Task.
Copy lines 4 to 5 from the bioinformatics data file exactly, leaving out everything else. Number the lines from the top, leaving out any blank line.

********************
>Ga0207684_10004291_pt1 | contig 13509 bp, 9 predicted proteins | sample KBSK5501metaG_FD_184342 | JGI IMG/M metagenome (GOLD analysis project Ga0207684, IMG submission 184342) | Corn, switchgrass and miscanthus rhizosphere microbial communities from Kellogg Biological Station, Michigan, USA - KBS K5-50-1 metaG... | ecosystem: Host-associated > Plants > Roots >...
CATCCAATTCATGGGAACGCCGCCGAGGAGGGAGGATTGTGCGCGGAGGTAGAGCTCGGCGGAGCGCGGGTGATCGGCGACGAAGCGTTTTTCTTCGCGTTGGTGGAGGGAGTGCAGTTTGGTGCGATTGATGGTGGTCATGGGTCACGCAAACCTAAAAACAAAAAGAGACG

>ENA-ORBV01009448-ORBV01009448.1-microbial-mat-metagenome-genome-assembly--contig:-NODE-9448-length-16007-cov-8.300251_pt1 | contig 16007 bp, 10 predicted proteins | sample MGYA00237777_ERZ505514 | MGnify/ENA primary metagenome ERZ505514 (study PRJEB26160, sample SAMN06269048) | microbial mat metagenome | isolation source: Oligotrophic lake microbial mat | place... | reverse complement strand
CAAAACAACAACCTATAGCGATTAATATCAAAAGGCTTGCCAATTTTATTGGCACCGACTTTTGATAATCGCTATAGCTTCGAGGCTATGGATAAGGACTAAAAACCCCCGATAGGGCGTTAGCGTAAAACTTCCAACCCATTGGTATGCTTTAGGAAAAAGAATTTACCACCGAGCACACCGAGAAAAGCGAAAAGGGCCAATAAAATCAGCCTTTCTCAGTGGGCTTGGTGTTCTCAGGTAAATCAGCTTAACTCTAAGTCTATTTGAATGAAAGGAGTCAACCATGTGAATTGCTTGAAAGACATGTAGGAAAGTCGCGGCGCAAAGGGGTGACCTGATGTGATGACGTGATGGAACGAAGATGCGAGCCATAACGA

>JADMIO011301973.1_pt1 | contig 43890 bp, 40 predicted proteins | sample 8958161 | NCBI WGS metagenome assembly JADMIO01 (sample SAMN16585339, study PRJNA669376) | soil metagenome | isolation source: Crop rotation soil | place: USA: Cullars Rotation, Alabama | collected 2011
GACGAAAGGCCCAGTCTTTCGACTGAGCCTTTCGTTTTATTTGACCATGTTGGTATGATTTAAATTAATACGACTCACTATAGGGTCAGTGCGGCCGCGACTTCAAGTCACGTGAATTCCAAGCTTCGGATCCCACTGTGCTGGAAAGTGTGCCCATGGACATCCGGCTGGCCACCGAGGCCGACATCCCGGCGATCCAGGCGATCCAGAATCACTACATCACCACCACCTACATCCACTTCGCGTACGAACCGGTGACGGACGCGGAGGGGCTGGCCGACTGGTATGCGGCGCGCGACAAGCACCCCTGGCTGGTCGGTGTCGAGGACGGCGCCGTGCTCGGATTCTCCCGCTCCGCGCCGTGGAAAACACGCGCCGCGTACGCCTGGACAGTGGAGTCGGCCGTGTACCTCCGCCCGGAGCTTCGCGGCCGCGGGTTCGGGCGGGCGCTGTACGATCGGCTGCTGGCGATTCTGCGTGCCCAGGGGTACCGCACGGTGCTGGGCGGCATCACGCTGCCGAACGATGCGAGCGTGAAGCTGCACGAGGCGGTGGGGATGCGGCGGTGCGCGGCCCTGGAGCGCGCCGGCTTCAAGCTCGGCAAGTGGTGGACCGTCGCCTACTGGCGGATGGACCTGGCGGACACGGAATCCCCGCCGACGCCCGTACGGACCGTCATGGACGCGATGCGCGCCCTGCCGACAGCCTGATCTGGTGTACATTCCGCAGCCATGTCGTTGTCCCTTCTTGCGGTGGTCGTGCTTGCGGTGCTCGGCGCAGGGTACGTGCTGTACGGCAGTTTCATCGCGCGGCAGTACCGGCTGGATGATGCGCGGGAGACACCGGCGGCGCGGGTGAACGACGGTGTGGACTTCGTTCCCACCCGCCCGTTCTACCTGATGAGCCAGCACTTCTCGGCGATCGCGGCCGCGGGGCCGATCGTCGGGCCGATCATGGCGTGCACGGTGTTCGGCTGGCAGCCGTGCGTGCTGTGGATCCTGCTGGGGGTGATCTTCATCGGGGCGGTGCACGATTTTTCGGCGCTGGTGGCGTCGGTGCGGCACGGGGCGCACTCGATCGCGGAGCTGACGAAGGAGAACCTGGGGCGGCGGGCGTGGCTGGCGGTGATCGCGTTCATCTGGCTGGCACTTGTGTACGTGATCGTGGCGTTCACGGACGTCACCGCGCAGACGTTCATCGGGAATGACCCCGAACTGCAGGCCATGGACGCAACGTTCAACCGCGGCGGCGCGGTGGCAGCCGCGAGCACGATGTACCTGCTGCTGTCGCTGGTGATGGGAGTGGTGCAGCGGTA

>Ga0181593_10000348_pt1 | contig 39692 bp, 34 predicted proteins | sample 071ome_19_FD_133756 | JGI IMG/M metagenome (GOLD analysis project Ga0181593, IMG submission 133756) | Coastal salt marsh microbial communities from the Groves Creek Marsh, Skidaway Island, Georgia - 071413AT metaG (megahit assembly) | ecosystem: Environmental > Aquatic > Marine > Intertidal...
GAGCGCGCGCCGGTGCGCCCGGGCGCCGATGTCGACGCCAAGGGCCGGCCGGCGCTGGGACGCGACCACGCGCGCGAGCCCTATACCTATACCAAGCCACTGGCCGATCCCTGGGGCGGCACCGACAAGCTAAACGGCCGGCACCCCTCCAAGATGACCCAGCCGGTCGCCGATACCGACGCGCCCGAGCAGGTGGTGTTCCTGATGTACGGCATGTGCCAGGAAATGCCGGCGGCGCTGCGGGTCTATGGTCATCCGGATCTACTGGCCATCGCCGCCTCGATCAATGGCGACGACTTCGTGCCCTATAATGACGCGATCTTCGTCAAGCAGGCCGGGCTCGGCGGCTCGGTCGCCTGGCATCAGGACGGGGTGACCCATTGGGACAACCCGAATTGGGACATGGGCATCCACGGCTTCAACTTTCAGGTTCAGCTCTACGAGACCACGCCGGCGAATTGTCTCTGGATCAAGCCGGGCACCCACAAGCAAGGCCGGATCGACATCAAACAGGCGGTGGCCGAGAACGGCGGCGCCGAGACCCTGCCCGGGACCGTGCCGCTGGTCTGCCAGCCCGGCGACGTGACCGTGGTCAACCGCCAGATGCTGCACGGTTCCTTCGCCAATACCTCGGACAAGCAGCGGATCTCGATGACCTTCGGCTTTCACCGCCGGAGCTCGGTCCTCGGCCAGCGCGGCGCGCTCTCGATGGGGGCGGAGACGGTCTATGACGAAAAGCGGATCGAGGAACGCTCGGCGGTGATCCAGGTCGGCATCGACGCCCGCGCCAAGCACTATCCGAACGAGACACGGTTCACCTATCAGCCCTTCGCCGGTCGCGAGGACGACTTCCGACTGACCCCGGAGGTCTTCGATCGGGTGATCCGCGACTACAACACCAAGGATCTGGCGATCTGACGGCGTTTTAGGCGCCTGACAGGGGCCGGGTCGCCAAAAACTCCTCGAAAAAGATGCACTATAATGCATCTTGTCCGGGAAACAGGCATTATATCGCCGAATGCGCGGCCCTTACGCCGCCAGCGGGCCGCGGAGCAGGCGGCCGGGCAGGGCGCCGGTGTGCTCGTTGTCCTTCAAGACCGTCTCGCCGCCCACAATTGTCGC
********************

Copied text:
CAAAACAACAACCTATAGCGATTAATATCAAAAGGCTTGCCAATTTTATTGGCACCGACTTTTGATAATCGCTATAGCTTCGAGGCTATGGATAAGGACTAAAAACCCCCGATAGGGCGTTAGCGTAAAACTTCCAACCCATTGGTATGCTTTAGGAAAAAGAATTTACCACCGAGCACACCGAGAAAAGCGAAAAGGGCCAATAAAATCAGCCTTTCTCAGTGGGCTTGGTGTTCTCAGGTAAATCAGCTTAACTCTAAGTCTATTTGAATGAAAGGAGTCAACCATGTGAATTGCTTGAAAGACATGTAGGAAAGTCGCGGCGCAAAGGGGTGACCTGATGTGATGACGTGATGGAACGAAGATGCGAGCCATAACGA

>JADMIO011301973.1_pt1 | contig 43890 bp, 40 predicted proteins | sample 8958161 | NCBI WGS metagenome assembly JADMIO01 (sample SAMN16585339, study PRJNA669376) | soil metagenome | isolation source: Crop rotation soil | place: USA: Cullars Rotation, Alabama | collected 2011